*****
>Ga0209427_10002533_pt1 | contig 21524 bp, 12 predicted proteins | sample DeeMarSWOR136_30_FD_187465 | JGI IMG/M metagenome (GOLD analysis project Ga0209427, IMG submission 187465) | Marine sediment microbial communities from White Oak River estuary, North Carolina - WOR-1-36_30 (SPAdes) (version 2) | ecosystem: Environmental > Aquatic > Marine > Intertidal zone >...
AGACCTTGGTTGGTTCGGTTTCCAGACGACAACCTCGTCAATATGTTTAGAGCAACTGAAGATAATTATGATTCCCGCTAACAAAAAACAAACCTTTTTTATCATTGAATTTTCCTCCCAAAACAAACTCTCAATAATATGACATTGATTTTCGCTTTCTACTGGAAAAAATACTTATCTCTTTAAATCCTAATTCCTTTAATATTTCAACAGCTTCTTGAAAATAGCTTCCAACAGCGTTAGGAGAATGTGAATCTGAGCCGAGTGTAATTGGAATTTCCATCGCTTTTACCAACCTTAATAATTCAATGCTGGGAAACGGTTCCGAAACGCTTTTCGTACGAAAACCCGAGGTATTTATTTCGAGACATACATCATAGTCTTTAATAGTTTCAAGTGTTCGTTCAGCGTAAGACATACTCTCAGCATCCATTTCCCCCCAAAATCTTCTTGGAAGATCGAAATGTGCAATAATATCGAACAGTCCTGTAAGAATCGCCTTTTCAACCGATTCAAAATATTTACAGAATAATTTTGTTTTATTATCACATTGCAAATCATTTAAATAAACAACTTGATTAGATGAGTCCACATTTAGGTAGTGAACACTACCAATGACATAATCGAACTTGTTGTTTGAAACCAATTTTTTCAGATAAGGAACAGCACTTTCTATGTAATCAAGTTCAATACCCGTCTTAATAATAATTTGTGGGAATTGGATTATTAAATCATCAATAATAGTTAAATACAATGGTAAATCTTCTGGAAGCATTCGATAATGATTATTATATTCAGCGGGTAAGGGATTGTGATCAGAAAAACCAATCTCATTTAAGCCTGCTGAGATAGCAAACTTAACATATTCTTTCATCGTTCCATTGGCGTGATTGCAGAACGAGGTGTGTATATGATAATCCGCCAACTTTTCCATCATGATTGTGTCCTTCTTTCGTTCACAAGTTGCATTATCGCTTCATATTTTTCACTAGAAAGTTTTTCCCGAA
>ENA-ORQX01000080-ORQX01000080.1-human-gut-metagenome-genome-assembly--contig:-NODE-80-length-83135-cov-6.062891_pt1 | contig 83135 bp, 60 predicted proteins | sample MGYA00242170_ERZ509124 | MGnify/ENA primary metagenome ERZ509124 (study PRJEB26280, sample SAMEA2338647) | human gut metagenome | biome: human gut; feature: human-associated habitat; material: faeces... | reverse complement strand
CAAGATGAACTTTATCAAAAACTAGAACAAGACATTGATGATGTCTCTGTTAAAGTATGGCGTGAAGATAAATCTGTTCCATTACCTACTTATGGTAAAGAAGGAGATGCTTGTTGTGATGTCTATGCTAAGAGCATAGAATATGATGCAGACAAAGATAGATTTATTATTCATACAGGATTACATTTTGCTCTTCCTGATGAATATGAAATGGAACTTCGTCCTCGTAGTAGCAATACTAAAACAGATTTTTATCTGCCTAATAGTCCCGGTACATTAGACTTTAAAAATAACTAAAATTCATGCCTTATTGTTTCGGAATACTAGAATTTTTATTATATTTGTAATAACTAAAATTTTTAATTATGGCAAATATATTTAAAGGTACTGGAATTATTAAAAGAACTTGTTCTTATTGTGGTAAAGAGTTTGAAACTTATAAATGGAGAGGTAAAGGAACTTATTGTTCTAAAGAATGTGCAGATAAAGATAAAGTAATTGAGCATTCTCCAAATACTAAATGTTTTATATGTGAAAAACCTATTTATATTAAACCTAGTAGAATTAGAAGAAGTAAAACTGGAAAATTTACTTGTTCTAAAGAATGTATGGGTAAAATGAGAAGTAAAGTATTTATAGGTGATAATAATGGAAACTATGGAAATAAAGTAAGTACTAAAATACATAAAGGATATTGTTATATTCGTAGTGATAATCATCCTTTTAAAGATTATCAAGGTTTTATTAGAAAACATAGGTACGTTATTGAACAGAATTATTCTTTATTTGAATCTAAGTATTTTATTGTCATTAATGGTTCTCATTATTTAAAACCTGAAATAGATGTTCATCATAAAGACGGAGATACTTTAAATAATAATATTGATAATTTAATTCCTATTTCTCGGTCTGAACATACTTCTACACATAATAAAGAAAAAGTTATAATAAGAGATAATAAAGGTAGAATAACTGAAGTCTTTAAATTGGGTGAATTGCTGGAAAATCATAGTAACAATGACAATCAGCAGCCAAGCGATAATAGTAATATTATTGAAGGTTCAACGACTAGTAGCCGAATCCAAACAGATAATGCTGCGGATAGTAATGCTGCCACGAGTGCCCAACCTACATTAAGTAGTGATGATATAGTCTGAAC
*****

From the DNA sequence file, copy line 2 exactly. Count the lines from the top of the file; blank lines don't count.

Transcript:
AGACCTTGGTTGGTTCGGTTTCCAGACGACAACCTCGTCAATATGTTTAGAGCAACTGAAGATAATTATGATTCCCGCTAACAAAAAACAAACCTTTTTTATCATTGAATTTTCCTCCCAAAACAAACTCTCAATAATATGACATTGATTTTCGCTTTCTACTGGAAAAAATACTTATCTCTTTAAATCCTAATTCCTTTAATATTTCAACAGCTTCTTGAAAATAGCTTCCAACAGCGTTAGGAGAATGTGAATCTGAGCCGAGTGTAATTGGAATTTCCATCGCTTTTACCAACCTTAATAATTCAATGCTGGGAAACGGTTCCGAAACGCTTTTCGTACGAAAACCCGAGGTATTTATTTCGAGACATACATCATAGTCTTTAATAGTTTCAAGTGTTCGTTCAGCGTAAGACATACTCTCAGCATCCATTTCCCCCCAAAATCTTCTTGGAAGATCGAAATGTGCAATAATATCGAACAGTCCTGTAAGAATCGCCTTTTCAACCGATTCAAAATATTTACAGAATAATTTTGTTTTATTATCACATTGCAAATCATTTAAATAAACAACTTGATTAGATGAGTCCACATTTAGGTAGTGAACACTACCAATGACATAATCGAACTTGTTGTTTGAAACCAATTTTTTCAGATAAGGAACAGCACTTTCTATGTAATCAAGTTCAATACCCGTCTTAATAATAATTTGTGGGAATTGGATTATTAAATCATCAATAATAGTTAAATACAATGGTAAATCTTCTGGAAGCATTCGATAATGATTATTATATTCAGCGGGTAAGGGATTGTGATCAGAAAAACCAATCTCATTTAAGCCTGCTGAGATAGCAAACTTAACATATTCTTTCATCGTTCCATTGGCGTGATTGCAGAACGAGGTGTGTATATGATAATCCGCCAACTTTTCCATCATGATTGTGTCCTTCTTTCGTTCACAAGTTGCATTATCGCTTCATATTTTTCACTAGAAAGTTTTTCCCGAA